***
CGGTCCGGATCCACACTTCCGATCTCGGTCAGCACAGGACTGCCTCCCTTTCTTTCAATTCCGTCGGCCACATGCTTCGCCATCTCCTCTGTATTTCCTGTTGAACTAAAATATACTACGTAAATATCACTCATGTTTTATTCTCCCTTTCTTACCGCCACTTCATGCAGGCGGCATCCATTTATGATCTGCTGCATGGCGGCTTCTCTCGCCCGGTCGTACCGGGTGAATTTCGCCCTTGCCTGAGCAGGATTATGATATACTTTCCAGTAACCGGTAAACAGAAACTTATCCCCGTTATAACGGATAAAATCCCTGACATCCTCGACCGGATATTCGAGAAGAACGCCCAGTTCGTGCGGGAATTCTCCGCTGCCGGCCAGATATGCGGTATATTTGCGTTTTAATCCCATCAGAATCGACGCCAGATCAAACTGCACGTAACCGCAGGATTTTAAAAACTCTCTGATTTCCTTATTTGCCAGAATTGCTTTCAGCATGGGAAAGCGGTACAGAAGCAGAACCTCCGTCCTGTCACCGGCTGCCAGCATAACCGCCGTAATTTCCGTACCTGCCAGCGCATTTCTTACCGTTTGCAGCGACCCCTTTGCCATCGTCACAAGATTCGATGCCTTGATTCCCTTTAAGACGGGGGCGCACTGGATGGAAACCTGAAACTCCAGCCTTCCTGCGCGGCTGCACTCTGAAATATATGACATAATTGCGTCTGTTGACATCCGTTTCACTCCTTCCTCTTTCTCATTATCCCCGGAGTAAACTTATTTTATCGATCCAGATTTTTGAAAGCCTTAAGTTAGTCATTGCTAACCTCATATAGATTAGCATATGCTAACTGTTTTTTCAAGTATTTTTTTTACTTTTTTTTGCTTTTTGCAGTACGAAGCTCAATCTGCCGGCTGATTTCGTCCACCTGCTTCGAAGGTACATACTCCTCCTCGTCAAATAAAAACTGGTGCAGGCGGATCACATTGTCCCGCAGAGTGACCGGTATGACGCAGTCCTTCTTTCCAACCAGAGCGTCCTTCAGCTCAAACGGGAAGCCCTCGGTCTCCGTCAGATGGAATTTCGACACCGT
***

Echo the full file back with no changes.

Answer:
CGGTCCGGATCCACACTTCCGATCTCGGTCAGCACAGGACTGCCTCCCTTTCTTTCAATTCCGTCGGCCACATGCTTCGCCATCTCCTCTGTATTTCCTGTTGAACTAAAATATACTACGTAAATATCACTCATGTTTTATTCTCCCTTTCTTACCGCCACTTCATGCAGGCGGCATCCATTTATGATCTGCTGCATGGCGGCTTCTCTCGCCCGGTCGTACCGGGTGAATTTCGCCCTTGCCTGAGCAGGATTATGATATACTTTCCAGTAACCGGTAAACAGAAACTTATCCCCGTTATAACGGATAAAATCCCTGACATCCTCGACCGGATATTCGAGAAGAACGCCCAGTTCGTGCGGGAATTCTCCGCTGCCGGCCAGATATGCGGTATATTTGCGTTTTAATCCCATCAGAATCGACGCCAGATCAAACTGCACGTAACCGCAGGATTTTAAAAACTCTCTGATTTCCTTATTTGCCAGAATTGCTTTCAGCATGGGAAAGCGGTACAGAAGCAGAACCTCCGTCCTGTCACCGGCTGCCAGCATAACCGCCGTAATTTCCGTACCTGCCAGCGCATTTCTTACCGTTTGCAGCGACCCCTTTGCCATCGTCACAAGATTCGATGCCTTGATTCCCTTTAAGACGGGGGCGCACTGGATGGAAACCTGAAACTCCAGCCTTCCTGCGCGGCTGCACTCTGAAATATATGACATAATTGCGTCTGTTGACATCCGTTTCACTCCTTCCTCTTTCTCATTATCCCCGGAGTAAACTTATTTTATCGATCCAGATTTTTGAAAGCCTTAAGTTAGTCATTGCTAACCTCATATAGATTAGCATATGCTAACTGTTTTTTCAAGTATTTTTTTTACTTTTTTTTGCTTTTTGCAGTACGAAGCTCAATCTGCCGGCTGATTTCGTCCACCTGCTTCGAAGGTACATACTCCTCCTCGTCAAATAAAAACTGGTGCAGGCGGATCACATTGTCCCGCAGAGTGACCGGTATGACGCAGTCCTTCTTTCCAACCAGAGCGTCCTTCAGCTCAAACGGGAAGCCCTCGGTCTCCGTCAGATGGAATTTCGACACCGT